It's a shame. I saved up my energy to read the radical atheism espoused in Richard Dawkins' The GOD Delus This book was a dramatic disappointment that did not live up to the "finally someone has proven religion is poppycock" hype it received.

As a man of faith with a passionate interest in science, I understand -- and personally experience -- both sides of the God vs. Dawkins' book was such a smash hit that I anticipated it would contain some powerful new arguments that would lead me to days or even weeks worth of pondering. Sadly, it did not. The bulk of his attack centers on disproving the arguments that religious apologists have offered to justify God's existence. But those arguments were never very satisfying to believers, much less nonbelievers, so seeing them dismantled triggers a yawn instead of thoughtful introspection.

His arguments lack imagination and often fall into cheap mockery rather than intelligent reasoning. If God can be disproven rationally, why must he fall to such ad hominem rhetorical tactics? Methinks he doth mock too much. Most disappointing, Dawkins attempts to discredit the subjective experience of God by asserting that there are lots of crazy people out there, and the religious must simply be afflicted with a form of mental illness.

He does this in a single paragraph, even tossing in a sentence linking personal religious experience to epilepsy. This is not just lack of imagination, it's intellectual dishonesty. Either he is simply not smart enough to parse the difference between real spiritual experience and mental illness, or, more likely, he has chosen to lump all subjective experience of the divine in with insantiy as a cheap way to escape grappling with the amazing variety of spiritual experience average believers have on a regular basis.

Admittedly, there is a third alternative.

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Maybe religious experience is simply outside of his capability to perceive it. Like a person born without the ability to taste, Dawkins is unable to relate to religious experiences because he can't savor them himself.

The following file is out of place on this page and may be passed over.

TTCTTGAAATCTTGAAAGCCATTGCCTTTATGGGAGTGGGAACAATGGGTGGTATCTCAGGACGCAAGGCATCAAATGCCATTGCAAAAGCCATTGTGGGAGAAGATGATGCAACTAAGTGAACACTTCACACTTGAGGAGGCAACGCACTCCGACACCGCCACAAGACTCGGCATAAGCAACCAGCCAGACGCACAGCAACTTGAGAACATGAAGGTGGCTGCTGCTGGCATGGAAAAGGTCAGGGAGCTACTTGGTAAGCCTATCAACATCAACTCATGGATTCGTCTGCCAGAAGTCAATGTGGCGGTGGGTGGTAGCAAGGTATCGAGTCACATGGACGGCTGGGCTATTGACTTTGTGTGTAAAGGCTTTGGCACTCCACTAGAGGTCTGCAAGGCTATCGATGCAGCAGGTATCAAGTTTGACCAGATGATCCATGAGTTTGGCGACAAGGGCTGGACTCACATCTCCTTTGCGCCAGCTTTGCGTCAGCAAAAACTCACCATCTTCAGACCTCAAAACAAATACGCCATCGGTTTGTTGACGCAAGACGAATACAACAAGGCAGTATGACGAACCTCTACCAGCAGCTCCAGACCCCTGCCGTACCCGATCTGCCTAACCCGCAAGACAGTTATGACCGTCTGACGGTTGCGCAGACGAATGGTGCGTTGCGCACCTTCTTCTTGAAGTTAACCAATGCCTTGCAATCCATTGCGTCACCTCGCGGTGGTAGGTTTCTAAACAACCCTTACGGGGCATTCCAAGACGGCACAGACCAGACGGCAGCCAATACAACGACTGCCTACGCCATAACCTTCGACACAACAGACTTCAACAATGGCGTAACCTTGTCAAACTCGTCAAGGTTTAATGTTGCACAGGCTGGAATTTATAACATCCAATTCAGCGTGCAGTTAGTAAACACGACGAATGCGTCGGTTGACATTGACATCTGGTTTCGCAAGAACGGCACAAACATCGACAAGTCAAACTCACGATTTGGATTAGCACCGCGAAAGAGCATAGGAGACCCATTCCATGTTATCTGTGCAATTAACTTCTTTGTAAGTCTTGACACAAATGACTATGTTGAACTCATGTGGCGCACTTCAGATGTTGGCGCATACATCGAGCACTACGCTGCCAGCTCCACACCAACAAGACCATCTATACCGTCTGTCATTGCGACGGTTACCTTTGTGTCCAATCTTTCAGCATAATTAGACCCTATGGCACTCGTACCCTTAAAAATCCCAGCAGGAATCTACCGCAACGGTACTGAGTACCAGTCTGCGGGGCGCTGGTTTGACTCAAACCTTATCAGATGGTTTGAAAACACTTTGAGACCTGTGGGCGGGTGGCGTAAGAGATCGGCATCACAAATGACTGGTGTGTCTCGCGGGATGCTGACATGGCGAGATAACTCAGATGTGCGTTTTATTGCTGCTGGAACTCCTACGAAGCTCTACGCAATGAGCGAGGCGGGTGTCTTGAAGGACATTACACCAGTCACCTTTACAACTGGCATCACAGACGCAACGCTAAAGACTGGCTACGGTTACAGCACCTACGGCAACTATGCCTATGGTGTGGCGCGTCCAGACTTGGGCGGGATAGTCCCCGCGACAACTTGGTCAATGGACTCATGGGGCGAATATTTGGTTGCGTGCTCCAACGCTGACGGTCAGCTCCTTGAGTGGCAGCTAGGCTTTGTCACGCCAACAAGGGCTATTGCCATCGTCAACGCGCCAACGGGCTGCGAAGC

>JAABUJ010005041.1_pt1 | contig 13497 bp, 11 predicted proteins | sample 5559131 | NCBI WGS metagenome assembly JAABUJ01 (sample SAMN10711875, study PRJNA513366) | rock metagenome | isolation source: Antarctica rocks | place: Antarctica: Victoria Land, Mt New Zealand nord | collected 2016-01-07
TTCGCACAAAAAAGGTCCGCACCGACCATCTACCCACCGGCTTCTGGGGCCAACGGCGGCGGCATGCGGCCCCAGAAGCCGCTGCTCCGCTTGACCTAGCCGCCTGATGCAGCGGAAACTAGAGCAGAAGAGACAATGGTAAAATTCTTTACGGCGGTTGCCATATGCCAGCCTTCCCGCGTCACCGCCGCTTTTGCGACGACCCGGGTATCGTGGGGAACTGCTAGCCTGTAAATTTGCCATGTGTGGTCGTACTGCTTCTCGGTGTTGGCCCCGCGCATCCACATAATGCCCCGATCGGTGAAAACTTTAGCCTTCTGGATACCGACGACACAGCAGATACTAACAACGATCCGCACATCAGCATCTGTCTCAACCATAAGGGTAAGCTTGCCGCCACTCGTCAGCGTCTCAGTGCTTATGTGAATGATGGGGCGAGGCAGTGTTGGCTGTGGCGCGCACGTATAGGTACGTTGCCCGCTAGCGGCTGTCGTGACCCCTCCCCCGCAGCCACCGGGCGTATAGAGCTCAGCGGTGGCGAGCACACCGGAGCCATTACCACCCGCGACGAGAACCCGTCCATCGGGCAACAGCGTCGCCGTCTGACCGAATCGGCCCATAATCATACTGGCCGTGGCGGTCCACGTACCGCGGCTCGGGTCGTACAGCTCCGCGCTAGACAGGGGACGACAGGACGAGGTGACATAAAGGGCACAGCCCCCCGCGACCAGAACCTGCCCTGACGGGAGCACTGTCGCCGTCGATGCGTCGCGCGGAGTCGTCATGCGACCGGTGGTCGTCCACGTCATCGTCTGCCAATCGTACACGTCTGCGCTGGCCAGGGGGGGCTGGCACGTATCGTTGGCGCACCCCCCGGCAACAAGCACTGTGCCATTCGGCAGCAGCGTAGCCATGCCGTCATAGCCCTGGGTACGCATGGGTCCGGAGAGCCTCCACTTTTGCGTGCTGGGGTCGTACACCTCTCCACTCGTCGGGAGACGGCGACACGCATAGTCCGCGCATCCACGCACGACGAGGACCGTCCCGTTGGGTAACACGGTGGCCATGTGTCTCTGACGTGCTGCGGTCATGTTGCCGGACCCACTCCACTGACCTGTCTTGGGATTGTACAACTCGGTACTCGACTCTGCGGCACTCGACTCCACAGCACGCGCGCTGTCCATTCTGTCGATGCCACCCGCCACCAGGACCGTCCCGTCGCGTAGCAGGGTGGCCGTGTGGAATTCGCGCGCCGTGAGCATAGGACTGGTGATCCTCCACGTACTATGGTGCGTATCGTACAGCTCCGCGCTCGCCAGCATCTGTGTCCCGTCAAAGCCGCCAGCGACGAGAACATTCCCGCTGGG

As a result, he can't understand why so many around him are enraptured by the delights of the present feast because sample as he might, he cannot taste a thing. That's why it's so easy for him to dismiss subjective experience -- because he doesn't have any. The book is worth the read just so you know what all the hubub is about and so you can understand that modern atheism as represented by Dawkins is a bland meal. Perhaps a little "salt of the earth" would help?

View all 21 comments. View all 6 comments. As an agnostic I can wholeheartedly promise you that this book is so tedious it will reduce you to tears. He debunks God as a concept and in the process completely misses the point of God. He then just carries on repeating himself through chapter after chapter after boring chapter. If there really was a god, he wouldn't allow people like this idiot to write mind numbing drivel and then market it with tacky gimmicks like the "Come all ye faithless" Christmas Card I got with mine I should have As an agnostic I can wholeheartedly promise you that this book is so tedious it will reduce you to tears.